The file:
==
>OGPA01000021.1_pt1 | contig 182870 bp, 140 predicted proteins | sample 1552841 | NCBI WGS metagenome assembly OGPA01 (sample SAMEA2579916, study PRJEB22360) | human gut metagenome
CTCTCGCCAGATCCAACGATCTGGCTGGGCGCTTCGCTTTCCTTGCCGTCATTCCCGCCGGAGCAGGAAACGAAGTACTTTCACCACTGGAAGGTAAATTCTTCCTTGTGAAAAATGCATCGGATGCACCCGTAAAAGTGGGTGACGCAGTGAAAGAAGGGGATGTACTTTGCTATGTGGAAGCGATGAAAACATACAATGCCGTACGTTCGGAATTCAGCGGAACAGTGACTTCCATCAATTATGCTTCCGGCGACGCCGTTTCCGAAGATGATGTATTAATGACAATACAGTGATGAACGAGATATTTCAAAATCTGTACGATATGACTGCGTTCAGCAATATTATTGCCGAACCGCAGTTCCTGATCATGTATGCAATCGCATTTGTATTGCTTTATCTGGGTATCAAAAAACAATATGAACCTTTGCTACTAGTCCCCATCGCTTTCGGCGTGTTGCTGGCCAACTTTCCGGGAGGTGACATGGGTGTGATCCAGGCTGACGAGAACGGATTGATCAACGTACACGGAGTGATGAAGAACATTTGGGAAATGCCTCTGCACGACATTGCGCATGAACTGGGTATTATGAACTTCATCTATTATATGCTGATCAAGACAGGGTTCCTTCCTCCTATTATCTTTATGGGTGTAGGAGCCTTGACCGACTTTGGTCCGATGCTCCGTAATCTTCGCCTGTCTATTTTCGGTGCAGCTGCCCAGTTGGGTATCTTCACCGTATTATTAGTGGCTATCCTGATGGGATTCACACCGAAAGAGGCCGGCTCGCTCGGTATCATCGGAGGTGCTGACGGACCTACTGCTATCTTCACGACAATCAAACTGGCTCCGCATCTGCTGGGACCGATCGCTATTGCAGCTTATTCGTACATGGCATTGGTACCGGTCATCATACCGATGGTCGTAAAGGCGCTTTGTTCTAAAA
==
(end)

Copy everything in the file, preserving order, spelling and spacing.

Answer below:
>OGPA01000021.1_pt1 | contig 182870 bp, 140 predicted proteins | sample 1552841 | NCBI WGS metagenome assembly OGPA01 (sample SAMEA2579916, study PRJEB22360) | human gut metagenome
CTCTCGCCAGATCCAACGATCTGGCTGGGCGCTTCGCTTTCCTTGCCGTCATTCCCGCCGGAGCAGGAAACGAAGTACTTTCACCACTGGAAGGTAAATTCTTCCTTGTGAAAAATGCATCGGATGCACCCGTAAAAGTGGGTGACGCAGTGAAAGAAGGGGATGTACTTTGCTATGTGGAAGCGATGAAAACATACAATGCCGTACGTTCGGAATTCAGCGGAACAGTGACTTCCATCAATTATGCTTCCGGCGACGCCGTTTCCGAAGATGATGTATTAATGACAATACAGTGATGAACGAGATATTTCAAAATCTGTACGATATGACTGCGTTCAGCAATATTATTGCCGAACCGCAGTTCCTGATCATGTATGCAATCGCATTTGTATTGCTTTATCTGGGTATCAAAAAACAATATGAACCTTTGCTACTAGTCCCCATCGCTTTCGGCGTGTTGCTGGCCAACTTTCCGGGAGGTGACATGGGTGTGATCCAGGCTGACGAGAACGGATTGATCAACGTACACGGAGTGATGAAGAACATTTGGGAAATGCCTCTGCACGACATTGCGCATGAACTGGGTATTATGAACTTCATCTATTATATGCTGATCAAGACAGGGTTCCTTCCTCCTATTATCTTTATGGGTGTAGGAGCCTTGACCGACTTTGGTCCGATGCTCCGTAATCTTCGCCTGTCTATTTTCGGTGCAGCTGCCCAGTTGGGTATCTTCACCGTATTATTAGTGGCTATCCTGATGGGATTCACACCGAAAGAGGCCGGCTCGCTCGGTATCATCGGAGGTGCTGACGGACCTACTGCTATCTTCACGACAATCAAACTGGCTCCGCATCTGCTGGGACCGATCGCTATTGCAGCTTATTCGTACATGGCATTGGTACCGGTCATCATACCGATGGTCGTAAAGGCGCTTTGTTCTAAAA